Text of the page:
Sometimes words simply will not do. So I will show you some pics of today in Riverside Park and Riverside Drive. My Upper West Side was blanketed in snow.
I do not like asking for help. At last week’s lecture on teen boys, Rosalind Wiseman said getting help is a lifelong skill, I agreed, intellectually.
I am the driver who does not like asking for directions. In fact, I am the sole long-distance driver in my family. Chris’s Parkinson’s Disease — or his meds — have compromised his ability to drive. My son does not yet have his permit. We don’t own a car any more. But I am the family driver, metaphorically too.
In 2009, on Lindsay’s birthday, we made up 7 rules for living on the back of a paper napkin while drinking champagne at the Yacht Club. This year we did it again, but had to finish up over coffee the next morning at the Inn. Lindsay Pontius and I made up seven new rules for living. And I will blog about these rules in the coming weeks.
In the last round of rules, my number one rule was Pile on the People. Which I then changed to Pile on the Useful People. Because, at some point, I felt that I was helping more than I was helped by helpful babysitters, caregivers, friends.
For example, I remember hiring a professional babysitter when Hayden was a tot. She took Hayden to the playground, while I stayed home and folded laundry. I loved the playground. I hated the laundry.
Luckily, at that time, I had a therapist, April Feldman, who helped me see the error in this equation. Do the fun stuff. Farm out the chores, like the laundry.
Because of Chris’s Parkinson’s, everyone says to me (and I say to myself) “Get help!” But piling on more people (for me) is often piling on more work. I am exceedingly generous, even to the point of bankruptcy.
This may have to do with my white (and wife) guilt for needing to hire caregivers at all. Caregivers are often people of color. I dont’ want anyone to think that I am better or believe I am better than they are. We are all equal.
So what can I do?
- Care about the helpers
- Go to the park
- Farm out the tasks I don’t like
- Get help
- See that asking for help requires practice.
I wrote this at the 475 Riverside Drive ecumenical library’s first and third Wednesday of every month writing group a couple of weeks ago.
The post was inspired by today’s Daily Prompt. The task was to grab any book, open anywhere, go to the 10th word. I grabbed Melissa Gilbert’s Prairie Tale: A Memoir. My word was “wanted.” As in, Wanted: Help.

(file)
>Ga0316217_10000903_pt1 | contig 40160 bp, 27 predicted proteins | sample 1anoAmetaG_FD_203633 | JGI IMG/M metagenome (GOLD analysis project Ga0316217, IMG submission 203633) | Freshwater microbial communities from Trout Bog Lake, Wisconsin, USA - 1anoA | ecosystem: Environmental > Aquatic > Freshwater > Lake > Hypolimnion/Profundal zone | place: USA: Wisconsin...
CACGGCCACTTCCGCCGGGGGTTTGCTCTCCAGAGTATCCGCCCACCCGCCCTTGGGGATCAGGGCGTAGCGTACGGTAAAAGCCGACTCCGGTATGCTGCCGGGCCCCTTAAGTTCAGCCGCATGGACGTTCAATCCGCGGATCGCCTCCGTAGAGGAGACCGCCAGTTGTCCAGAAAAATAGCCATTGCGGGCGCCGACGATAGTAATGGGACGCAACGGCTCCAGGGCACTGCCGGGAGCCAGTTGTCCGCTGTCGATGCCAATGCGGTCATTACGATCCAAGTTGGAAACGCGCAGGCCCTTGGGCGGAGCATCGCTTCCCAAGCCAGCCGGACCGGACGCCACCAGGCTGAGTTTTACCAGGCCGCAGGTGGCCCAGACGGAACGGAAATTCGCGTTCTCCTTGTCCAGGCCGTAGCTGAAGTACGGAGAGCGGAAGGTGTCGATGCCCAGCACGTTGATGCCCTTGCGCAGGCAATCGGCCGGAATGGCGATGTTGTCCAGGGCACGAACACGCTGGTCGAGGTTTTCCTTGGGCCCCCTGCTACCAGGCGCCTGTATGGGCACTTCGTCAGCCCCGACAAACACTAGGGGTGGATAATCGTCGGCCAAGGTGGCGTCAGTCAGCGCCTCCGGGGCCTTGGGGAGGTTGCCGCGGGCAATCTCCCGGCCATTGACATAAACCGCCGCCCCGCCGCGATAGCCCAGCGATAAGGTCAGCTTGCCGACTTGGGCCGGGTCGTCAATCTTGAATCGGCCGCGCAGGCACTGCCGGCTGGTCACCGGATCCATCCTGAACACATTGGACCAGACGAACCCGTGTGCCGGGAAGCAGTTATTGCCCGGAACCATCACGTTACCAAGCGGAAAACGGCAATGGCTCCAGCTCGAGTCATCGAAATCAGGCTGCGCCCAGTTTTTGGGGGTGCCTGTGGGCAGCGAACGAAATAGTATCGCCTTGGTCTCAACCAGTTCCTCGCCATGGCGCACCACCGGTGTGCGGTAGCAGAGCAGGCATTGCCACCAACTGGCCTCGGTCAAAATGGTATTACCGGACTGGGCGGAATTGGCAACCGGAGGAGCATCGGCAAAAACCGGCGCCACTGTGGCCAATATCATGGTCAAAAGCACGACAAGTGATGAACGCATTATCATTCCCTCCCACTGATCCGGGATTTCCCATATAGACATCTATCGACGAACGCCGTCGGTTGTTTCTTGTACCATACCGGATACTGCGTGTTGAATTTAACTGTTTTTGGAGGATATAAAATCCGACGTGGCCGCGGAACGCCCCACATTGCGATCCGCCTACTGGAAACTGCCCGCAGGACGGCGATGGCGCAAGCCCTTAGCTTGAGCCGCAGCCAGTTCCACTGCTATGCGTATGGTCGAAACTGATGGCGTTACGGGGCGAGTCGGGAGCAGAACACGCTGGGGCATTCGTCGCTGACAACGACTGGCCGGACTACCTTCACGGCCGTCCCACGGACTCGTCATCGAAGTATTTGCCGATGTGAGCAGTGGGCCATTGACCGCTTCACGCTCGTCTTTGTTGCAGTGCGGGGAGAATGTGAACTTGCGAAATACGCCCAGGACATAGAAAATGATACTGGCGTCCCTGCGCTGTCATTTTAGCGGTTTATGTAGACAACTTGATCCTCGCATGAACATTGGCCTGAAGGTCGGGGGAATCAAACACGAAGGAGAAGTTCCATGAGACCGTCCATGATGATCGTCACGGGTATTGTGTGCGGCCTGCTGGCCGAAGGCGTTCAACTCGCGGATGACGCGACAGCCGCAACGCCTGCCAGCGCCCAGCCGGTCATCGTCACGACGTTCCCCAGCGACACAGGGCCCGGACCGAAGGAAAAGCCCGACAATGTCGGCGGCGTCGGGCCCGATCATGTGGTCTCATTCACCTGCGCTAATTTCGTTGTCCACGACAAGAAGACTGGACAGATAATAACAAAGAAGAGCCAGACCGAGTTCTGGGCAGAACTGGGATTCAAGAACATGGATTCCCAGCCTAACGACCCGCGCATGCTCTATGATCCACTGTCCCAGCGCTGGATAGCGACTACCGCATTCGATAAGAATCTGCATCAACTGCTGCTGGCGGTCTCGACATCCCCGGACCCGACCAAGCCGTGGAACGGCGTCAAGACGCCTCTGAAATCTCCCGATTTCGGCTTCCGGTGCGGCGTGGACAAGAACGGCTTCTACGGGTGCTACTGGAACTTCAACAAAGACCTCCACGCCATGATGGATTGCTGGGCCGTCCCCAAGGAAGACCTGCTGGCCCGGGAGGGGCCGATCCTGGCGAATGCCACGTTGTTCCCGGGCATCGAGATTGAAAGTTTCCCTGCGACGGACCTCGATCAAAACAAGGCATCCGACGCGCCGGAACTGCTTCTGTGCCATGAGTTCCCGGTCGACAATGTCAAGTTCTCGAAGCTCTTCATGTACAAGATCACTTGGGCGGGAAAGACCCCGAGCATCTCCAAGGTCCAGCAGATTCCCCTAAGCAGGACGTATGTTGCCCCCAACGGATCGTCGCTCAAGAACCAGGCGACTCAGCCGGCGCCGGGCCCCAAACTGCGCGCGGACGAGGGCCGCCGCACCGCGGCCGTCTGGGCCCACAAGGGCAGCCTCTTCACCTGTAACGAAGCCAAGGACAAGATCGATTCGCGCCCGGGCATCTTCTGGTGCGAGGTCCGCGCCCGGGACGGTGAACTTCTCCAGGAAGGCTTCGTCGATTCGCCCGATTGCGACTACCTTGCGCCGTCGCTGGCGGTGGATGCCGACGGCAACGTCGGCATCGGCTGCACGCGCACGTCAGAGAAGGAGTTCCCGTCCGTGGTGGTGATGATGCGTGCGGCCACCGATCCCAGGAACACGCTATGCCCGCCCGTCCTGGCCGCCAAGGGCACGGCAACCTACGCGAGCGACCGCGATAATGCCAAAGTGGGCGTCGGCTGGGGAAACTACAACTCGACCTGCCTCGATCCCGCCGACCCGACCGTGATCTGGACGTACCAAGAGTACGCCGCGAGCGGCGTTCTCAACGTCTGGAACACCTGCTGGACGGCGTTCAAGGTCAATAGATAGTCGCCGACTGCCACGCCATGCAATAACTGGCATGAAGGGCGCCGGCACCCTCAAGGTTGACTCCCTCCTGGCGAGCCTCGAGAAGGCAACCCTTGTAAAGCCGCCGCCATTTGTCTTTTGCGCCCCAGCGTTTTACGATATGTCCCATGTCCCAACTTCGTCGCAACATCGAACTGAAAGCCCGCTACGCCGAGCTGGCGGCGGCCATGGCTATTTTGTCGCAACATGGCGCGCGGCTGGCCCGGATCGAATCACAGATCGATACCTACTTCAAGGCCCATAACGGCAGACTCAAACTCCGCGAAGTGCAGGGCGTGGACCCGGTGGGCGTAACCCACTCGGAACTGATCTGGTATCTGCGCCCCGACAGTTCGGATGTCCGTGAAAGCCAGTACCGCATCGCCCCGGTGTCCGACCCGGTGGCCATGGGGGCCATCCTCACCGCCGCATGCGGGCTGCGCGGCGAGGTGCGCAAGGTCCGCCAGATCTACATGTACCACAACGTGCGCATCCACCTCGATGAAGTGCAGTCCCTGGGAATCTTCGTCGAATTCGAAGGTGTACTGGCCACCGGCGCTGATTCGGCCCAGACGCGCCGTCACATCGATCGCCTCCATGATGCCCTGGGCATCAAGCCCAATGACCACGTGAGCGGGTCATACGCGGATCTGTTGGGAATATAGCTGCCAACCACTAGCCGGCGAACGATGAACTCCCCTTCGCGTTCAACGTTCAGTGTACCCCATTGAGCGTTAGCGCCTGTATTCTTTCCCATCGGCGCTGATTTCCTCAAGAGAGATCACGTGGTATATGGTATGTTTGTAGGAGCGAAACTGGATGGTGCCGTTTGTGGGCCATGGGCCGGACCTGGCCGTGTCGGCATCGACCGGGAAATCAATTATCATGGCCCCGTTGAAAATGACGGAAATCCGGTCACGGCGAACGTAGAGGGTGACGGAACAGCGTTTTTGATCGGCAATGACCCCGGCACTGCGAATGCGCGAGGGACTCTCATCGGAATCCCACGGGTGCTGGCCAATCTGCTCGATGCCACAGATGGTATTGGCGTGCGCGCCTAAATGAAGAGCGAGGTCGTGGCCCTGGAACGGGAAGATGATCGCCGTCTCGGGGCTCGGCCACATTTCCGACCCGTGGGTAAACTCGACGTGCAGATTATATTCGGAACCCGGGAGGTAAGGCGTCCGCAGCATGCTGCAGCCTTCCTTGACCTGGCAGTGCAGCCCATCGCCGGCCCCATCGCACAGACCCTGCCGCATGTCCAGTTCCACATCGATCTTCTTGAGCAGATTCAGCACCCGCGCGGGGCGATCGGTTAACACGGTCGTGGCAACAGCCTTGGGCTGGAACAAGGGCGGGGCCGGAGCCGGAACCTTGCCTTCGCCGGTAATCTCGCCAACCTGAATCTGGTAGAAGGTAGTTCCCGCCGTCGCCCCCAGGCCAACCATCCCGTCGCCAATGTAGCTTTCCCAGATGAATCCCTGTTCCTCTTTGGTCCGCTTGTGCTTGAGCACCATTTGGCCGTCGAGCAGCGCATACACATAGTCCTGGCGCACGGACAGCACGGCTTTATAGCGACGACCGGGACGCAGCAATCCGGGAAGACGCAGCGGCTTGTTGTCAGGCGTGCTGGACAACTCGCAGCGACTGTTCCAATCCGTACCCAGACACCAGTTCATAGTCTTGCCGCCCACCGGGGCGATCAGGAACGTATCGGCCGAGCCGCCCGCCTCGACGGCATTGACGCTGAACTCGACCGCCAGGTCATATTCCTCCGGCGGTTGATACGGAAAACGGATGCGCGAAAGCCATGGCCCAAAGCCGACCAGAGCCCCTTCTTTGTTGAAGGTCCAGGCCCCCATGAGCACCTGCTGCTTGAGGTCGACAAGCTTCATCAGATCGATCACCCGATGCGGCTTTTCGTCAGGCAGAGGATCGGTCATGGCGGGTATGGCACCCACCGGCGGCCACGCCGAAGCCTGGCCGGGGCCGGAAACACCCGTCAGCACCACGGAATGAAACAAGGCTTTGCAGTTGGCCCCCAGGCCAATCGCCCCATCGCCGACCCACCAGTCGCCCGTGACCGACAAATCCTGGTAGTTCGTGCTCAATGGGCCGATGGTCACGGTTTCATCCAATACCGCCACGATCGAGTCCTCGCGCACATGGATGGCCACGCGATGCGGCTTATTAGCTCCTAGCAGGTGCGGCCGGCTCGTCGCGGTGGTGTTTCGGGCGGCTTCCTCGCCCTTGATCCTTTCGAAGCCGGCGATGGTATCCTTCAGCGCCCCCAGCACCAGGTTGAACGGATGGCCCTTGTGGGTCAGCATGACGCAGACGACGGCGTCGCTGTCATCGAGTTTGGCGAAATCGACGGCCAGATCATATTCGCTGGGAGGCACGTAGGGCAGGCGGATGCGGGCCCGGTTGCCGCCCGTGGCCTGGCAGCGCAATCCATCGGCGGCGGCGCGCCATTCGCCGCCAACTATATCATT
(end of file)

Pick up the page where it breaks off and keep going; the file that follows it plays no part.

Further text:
- Brother and sister from Pinecrest start Parkinson’s foundation (miamiherald.com)
- Caring for Someone With Parkinson’s (shakeitupforparkinsons.wordpress.com)
I am always shocked that my kids make it to the school bus on time. In the morning, I am the pit boss of the Indy 500 — fixing broken wheels and finding socks. So the fact that the kids get launched into the world every single morning — and have never missed the bus — shocks me.
It’s about the routine. To save me from the huffing and puffing and stress of the morning launch, I’m thinking we should tune up our morning and evening routines.
I started thinking about how one small action can cause a new chain reaction last night, when I stood waiting at my usual bus stop for my usual M5 bus. I saw the golden light of sunset and realized I had not taken a photo for the day. So I walked towards the next bus stop.
And on the way to my new stop in the dusky light, the sunset was brighter, the Hudson more reflective and Grant’s Tomb more pinkish.
Walking to my new bus stop, I passed a bunch of kids skateboarding. And I thought, I’ve got to do this more often — find a new way. Because right next to my usual routine is something dazzling and brilliant.
I don’t know if one small tweak will help me with our morning and evening family routines, but I think it’s worth a shot. Chris, my husband, has been gone for nearly a month, directing a show in Florida, so I think the time is now to get into a good new habit before he comes home!